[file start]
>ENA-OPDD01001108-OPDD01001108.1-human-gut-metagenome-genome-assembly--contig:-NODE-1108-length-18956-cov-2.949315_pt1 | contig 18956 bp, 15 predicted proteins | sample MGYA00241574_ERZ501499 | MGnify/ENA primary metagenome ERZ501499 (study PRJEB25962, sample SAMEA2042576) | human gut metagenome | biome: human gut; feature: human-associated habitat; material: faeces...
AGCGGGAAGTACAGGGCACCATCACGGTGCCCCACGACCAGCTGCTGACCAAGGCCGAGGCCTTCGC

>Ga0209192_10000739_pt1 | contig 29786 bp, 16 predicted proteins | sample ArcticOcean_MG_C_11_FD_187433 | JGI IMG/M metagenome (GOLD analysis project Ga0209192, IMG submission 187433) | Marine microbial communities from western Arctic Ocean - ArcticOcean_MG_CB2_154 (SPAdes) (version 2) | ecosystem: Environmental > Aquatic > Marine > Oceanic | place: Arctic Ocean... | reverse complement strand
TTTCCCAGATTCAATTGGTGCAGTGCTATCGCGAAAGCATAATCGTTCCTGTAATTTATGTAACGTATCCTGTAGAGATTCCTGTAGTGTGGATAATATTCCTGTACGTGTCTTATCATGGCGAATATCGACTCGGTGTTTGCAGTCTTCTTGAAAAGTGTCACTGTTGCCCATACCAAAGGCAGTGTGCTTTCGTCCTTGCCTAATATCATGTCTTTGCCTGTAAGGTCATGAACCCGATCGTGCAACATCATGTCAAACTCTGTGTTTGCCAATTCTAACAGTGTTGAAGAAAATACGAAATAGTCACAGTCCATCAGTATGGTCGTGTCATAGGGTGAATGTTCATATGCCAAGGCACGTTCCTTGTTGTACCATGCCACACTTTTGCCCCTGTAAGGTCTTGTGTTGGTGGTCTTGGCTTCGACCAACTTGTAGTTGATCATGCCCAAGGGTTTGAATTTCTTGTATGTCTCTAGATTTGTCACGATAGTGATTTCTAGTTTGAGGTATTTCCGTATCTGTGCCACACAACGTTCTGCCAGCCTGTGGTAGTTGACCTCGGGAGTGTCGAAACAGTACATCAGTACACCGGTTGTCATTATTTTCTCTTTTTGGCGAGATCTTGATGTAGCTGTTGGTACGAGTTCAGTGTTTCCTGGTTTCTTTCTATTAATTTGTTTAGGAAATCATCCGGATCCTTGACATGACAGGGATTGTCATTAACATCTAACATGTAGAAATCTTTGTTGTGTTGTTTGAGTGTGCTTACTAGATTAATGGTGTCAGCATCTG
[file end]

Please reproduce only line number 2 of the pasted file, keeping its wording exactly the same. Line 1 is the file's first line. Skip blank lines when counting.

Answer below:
AGCGGGAAGTACAGGGCACCATCACGGTGCCCCACGACCAGCTGCTGACCAAGGCCGAGGCCTTCGC